While it may not be your primary concern when signing a lease on a new property for your business, you should always examine the insurance requirements present in the contract. If your company doesnt have the policies named, your landlord can hold your company liable for damages or injuries that occur on the premises. Below are three types of insurance that your lease might require.
Commercial General Liability Insurance
Lease agreements and insurance considerations are often complex, but almost all contracts require a CGL policy. This product covers claims of property damage and bodily or personal injury that occur on your companys premises or as a result of its operations and products. It will pay the legal defense costs, medical costs and any awards or settlements.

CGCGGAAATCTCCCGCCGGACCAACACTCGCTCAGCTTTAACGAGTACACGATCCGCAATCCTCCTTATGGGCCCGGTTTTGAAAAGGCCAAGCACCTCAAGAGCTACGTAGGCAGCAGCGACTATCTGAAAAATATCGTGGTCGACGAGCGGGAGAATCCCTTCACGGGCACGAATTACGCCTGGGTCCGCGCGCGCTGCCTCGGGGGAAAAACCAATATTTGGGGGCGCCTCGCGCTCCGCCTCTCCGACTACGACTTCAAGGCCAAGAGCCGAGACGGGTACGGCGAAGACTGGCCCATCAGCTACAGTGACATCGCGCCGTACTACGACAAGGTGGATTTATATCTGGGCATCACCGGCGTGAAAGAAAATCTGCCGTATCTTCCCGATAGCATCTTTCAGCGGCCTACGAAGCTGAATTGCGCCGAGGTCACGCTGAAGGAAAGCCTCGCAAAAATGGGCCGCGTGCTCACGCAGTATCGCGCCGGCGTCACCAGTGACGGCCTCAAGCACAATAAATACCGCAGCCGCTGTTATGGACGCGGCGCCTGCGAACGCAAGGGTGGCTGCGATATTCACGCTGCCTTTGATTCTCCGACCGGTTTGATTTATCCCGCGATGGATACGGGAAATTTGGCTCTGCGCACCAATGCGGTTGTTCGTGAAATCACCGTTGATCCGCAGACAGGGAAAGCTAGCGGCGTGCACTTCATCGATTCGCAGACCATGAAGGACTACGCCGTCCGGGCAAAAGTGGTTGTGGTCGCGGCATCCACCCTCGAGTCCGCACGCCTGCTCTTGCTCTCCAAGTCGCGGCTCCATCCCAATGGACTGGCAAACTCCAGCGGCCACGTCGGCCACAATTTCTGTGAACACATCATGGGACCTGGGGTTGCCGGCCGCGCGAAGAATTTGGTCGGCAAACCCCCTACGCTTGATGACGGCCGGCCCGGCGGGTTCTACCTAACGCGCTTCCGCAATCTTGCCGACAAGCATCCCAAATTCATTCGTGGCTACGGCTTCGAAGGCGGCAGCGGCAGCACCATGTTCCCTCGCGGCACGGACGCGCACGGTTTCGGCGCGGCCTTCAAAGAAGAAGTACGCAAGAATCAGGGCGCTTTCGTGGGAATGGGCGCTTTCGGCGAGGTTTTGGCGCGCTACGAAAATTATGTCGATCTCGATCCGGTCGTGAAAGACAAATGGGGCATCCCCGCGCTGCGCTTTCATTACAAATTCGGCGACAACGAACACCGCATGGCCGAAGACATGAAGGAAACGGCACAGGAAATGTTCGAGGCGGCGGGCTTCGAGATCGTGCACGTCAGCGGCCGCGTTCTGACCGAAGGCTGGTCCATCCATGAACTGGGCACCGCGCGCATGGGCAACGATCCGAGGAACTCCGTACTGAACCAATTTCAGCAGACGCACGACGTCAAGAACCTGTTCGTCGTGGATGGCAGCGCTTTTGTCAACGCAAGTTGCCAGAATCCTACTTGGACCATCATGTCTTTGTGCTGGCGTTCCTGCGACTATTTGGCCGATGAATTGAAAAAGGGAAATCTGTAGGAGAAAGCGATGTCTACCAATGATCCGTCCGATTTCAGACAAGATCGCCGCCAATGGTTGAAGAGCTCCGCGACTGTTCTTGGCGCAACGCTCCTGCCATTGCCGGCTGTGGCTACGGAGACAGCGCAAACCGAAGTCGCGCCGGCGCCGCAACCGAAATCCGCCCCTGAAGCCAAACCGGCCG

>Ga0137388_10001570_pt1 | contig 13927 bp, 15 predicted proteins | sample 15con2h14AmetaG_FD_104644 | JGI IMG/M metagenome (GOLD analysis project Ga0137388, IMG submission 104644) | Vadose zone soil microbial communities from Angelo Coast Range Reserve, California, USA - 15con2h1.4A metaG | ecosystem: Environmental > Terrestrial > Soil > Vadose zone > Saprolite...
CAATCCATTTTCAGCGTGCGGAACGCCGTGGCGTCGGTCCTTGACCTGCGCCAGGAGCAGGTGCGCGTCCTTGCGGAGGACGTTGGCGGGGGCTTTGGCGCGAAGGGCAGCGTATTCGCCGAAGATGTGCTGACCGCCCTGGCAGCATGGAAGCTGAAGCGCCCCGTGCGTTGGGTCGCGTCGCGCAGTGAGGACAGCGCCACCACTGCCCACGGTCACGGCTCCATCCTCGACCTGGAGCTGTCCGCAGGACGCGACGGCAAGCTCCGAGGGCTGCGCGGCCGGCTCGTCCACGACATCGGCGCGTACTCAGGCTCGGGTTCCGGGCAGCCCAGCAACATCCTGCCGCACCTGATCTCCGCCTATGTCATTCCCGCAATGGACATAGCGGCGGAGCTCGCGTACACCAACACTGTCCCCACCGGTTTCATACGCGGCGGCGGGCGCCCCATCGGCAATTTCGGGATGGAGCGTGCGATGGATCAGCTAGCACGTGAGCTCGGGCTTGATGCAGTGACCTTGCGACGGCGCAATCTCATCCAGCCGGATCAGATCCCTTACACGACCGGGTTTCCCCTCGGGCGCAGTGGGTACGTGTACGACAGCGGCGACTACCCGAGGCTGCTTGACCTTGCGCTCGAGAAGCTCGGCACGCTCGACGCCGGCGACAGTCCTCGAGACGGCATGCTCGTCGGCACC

Business Interruption Insurance
Your lease agreement can also specify that you have a business interruption policy. The plan will replace lost income and cover your payroll, tax, and rent payments. It will do so in the event that your business is disrupted due to:
- Natural disaster
- Government action
Commercial Auto Insurance
Finally, if your company is engaged in transportation or distribution, you may also need to have commercial auto insurance. The coverage offered by these plans varies. Typically, they pay the costs incurred when a company vehicle is: stolen, involved in a collision, damaged or causes damage.
Your main consideration when renting a new commercial property may be negotiating the rent payments. However, you shouldnt neglect reviewing your lessors insurance requirements. This may put your business at risk for paying costly claims.